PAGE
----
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# Maths year 11

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1. (Original post by RDKGames)
Alright turn these into fractions:

(a) 0.145

EXAMPLE:

(b) 0.1

(c) 0.65

(d) 0.841

..and a bit more challenging in the mix

(e)
What did you do after 145/1000 the 29 bit I didn't understand it.
2. (Original post by RDKGames)
Alright turn these into fractions:

(a) 0.145

EXAMPLE:

(b) 0.1

(c) 0.65

(d) 0.841

..and a bit more challenging in the mix

(e)

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3. (Original post by z_o_e)
What did you do after 145/1000 the 29 bit I didn't understand it.
I divided top and bottom by 5 in order to simplify it down.
4. (Original post by RDKGames)
I divided top and bottom by 5 in order to simplify it down.

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5. Looks good. Though for the first one it should be 200, not 100, on the denominator.
6. (Original post by RDKGames)
Looks good. Though for the first one it should be 200, not 100, on the denominator.
What do I do with the 841 one?

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7. (Original post by z_o_e)
What do I do with the 841 one?

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Just leave it as it is. 841 is a prime number so you cannot reduce that fraction any further.

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8. (Original post by RDKGames)
Just leave it as it is. 841 is a prime number so you cannot reduce that fraction any further.

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9. (Original post by z_o_e)

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Slightly trickier method:

x=0.333....
10x=3.333...
---------------------------
Take x away from 10x
9x=3
x=3/9=1/3=0.333....
10. (Original post by RDKGames)
Slightly trickier method:

x=0.333....
10x=3.333...
---------------------------
Take x away from 10x
9x=3
x=3/9=1/3=0.333....
I don't understand where X and 10 comes from and how you work it out?
11. (Original post by z_o_e)
I don't understand where X and 10 comes from and how you work it out?
That's the trick.

If we let then we can get 10x by multiplying both sides by 10; hence where 3.333... comes from. Then when we subtract x from 10x, all the decimal places cancel out and we are left with 3 because 3.333... - 0.333... = 3
12. (Original post by RDKGames)
That's the trick.

If we let then we can get 10x by multiplying both sides by 10; hence where 3.333... comes from. Then when we subtract x from 10x, all the decimal places cancel out and we are left with 3 because 3.333... - 0.333... = 3
Can you do more examples of these please on a piece of paper?
13. (Original post by RDKGames)
That's the trick.

If we let then we can get 10x by multiplying both sides by 10; hence where 3.333... comes from. Then when we subtract x from 10x, all the decimal places cancel out and we are left with 3 because 3.333... - 0.333... = 3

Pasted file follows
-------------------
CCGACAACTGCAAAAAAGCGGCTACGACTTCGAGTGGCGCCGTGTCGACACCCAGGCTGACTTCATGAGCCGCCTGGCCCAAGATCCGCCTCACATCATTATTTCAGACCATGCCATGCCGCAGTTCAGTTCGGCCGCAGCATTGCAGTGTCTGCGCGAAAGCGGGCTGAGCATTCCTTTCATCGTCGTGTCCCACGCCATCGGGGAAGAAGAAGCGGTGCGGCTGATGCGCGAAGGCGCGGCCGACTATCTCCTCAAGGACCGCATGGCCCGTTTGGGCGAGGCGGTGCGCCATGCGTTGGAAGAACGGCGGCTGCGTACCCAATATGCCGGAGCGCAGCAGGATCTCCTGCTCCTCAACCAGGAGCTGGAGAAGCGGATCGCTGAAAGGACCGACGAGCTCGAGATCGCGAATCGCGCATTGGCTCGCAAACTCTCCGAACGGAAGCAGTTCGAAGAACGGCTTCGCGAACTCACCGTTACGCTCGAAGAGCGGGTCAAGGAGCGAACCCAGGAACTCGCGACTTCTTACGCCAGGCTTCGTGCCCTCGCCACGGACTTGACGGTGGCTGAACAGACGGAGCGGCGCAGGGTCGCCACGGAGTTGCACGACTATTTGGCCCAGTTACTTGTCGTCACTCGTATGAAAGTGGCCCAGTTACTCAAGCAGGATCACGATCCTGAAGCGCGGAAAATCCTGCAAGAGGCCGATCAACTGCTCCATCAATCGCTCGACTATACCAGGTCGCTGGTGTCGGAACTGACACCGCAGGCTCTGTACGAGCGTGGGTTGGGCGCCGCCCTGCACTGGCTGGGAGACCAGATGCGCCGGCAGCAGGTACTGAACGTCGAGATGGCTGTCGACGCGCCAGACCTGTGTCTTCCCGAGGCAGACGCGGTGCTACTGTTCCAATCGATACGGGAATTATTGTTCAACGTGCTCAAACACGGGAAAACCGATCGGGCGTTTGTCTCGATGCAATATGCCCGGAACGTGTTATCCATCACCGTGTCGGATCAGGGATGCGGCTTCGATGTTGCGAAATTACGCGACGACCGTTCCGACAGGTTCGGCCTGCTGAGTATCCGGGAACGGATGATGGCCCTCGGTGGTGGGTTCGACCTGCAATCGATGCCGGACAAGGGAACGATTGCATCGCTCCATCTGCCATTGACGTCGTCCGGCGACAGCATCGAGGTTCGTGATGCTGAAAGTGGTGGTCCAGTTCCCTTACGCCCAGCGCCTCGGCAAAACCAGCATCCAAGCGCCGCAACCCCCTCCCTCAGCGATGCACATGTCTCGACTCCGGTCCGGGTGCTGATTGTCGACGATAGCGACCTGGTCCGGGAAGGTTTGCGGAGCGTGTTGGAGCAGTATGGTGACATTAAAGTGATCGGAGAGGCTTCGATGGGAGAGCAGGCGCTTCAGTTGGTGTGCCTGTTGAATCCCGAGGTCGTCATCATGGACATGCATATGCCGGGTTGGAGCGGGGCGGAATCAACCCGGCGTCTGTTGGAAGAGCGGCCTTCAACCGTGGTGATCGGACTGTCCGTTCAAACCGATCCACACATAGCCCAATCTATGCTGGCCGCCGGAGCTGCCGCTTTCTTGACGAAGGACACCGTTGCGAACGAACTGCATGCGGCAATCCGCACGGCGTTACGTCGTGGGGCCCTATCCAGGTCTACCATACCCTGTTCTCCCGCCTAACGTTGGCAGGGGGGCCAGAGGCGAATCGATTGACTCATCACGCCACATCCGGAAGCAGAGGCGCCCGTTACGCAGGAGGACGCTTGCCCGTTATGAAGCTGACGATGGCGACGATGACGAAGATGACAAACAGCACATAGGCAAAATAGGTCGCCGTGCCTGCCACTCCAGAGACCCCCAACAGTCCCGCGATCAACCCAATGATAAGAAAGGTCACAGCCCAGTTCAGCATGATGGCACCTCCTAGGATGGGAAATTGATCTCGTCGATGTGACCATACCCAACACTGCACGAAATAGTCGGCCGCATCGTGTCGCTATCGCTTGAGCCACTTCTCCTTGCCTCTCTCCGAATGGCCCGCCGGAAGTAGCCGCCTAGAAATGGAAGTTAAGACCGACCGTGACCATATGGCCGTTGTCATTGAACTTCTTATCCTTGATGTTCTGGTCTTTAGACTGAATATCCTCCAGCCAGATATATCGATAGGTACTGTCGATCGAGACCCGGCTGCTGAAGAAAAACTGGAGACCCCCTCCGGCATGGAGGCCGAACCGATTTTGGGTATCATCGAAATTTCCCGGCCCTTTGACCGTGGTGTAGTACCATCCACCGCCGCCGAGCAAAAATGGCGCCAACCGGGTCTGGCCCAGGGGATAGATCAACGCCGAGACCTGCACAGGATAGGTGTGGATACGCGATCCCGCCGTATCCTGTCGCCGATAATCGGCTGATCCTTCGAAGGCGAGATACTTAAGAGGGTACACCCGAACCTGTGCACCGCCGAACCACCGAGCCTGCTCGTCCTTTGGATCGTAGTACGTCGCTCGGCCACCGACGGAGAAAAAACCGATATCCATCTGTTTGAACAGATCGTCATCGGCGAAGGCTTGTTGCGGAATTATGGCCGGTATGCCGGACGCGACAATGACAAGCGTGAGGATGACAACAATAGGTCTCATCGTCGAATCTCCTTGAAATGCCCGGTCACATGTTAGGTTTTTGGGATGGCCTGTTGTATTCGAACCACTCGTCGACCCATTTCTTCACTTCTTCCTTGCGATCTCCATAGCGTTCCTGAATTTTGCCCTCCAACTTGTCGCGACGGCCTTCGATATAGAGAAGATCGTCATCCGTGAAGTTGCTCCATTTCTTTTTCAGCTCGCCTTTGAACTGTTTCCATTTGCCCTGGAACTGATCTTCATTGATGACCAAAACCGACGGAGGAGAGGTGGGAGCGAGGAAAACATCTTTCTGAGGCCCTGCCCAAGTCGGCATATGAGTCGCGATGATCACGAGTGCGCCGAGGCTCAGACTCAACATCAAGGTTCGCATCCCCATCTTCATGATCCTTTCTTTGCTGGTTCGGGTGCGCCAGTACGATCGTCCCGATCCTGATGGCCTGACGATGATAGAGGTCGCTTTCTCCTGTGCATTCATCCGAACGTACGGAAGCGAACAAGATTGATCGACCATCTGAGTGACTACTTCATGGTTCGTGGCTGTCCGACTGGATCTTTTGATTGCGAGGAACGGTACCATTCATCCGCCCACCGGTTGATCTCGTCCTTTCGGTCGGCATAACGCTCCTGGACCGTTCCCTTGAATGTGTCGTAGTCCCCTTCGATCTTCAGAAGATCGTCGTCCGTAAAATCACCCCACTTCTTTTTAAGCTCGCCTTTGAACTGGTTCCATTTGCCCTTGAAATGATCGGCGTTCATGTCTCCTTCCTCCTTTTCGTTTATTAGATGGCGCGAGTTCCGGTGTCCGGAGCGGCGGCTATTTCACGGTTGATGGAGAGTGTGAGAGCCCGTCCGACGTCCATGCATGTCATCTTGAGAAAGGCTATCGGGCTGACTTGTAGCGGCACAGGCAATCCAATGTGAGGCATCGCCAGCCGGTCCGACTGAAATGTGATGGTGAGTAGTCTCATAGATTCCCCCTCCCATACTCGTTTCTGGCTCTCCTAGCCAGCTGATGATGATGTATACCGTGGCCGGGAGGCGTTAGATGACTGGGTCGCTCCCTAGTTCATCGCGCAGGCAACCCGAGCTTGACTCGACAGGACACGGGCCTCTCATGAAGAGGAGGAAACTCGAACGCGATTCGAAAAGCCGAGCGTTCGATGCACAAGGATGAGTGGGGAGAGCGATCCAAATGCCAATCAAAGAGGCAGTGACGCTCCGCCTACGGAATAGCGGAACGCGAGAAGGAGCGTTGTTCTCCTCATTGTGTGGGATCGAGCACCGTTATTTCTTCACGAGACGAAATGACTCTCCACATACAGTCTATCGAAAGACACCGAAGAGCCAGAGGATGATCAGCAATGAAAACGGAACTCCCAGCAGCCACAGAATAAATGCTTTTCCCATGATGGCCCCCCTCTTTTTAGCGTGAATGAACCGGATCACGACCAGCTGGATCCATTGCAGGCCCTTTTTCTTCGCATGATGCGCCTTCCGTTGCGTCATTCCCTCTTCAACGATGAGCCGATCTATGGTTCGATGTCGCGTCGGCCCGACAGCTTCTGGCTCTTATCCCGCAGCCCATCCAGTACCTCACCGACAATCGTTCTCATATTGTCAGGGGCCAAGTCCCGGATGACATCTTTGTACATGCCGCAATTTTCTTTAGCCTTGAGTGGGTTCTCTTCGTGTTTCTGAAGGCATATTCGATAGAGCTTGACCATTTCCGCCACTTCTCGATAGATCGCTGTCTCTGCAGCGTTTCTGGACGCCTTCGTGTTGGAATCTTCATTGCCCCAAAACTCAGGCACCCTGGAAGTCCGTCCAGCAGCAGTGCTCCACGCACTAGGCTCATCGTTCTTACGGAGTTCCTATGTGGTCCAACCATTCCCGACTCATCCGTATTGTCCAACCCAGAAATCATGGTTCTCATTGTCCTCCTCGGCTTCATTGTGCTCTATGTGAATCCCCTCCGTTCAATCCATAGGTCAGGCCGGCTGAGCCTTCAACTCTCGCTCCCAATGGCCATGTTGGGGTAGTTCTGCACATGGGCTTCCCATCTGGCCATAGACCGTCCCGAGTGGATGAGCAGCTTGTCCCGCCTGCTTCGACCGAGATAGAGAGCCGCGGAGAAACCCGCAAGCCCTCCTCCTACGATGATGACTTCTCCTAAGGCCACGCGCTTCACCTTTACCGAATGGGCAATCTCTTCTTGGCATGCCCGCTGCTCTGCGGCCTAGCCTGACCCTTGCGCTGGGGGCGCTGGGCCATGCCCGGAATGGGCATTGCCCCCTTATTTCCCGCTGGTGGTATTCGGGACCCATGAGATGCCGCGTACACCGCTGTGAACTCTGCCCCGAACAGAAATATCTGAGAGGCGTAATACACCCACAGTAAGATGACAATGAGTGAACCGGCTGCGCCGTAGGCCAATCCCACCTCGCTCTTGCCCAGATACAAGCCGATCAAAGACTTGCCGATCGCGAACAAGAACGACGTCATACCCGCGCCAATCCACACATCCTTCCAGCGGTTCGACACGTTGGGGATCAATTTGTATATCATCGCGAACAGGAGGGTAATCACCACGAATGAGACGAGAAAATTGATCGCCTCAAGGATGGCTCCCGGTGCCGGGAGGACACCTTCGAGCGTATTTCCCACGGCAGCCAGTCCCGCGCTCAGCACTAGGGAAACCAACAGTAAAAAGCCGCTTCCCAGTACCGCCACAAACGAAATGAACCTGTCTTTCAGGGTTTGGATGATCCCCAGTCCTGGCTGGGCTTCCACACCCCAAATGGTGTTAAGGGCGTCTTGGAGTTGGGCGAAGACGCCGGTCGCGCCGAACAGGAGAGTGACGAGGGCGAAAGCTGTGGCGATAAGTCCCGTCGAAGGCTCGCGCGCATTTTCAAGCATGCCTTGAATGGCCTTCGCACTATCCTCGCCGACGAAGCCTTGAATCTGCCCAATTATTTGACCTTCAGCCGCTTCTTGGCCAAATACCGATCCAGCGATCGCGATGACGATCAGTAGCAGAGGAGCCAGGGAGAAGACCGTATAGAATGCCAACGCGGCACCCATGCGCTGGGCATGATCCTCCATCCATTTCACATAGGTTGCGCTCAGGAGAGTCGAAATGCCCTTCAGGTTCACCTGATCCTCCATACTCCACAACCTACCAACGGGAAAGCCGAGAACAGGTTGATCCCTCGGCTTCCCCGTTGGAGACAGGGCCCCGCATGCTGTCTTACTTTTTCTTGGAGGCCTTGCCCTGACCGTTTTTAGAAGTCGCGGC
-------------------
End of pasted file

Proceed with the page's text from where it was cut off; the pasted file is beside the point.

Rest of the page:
You could consider the sum of the geometric series .
14. (Original post by z_o_e)
Can you do more examples of these please on a piece of paper?
Try finding fraction equivalent to .
15. (Original post by Ano123)
You could consider the sum of the geometric series .
I could. But I choose not to for a GCSE student.
16. (Original post by RDKGames)
I could. But I choose not to for a GCSE student.
Yah I know but I bet you never considered it this way before.
17. (Original post by z_o_e)
Can you do more examples of these please on a piece of paper?
Try turning these into fractions and use the examples below for help:

(a)
(b)
(c)
(c)
Spoiler:
Show

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18. (Original post by RDKGames)
Try turning these into fractions and use the examples below for help:

(a)
(b)
(c)
(c)
Spoiler:
Show

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I will do those in a bit

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19. (Original post by z_o_e)
I will do those in a bit

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Good

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20. I was the same in year 10, I didn't realise how important Maths was until I was halfway through year 11. I was getting D's and C's in year 10 and half of year 11, but in January I realised I was under achieving and I was doubting my abilities, so from January I started working on the subject I found most difficult, and even though I didn't like my teacher I asked for her help, and I was persistant with my studying at home and I was achieving high B's and well onto A's by the time I sat my exams in June, so you can do it. My best advice is to practise exam paper questions and always practise the topics you find most difficult. Good Luck 😄

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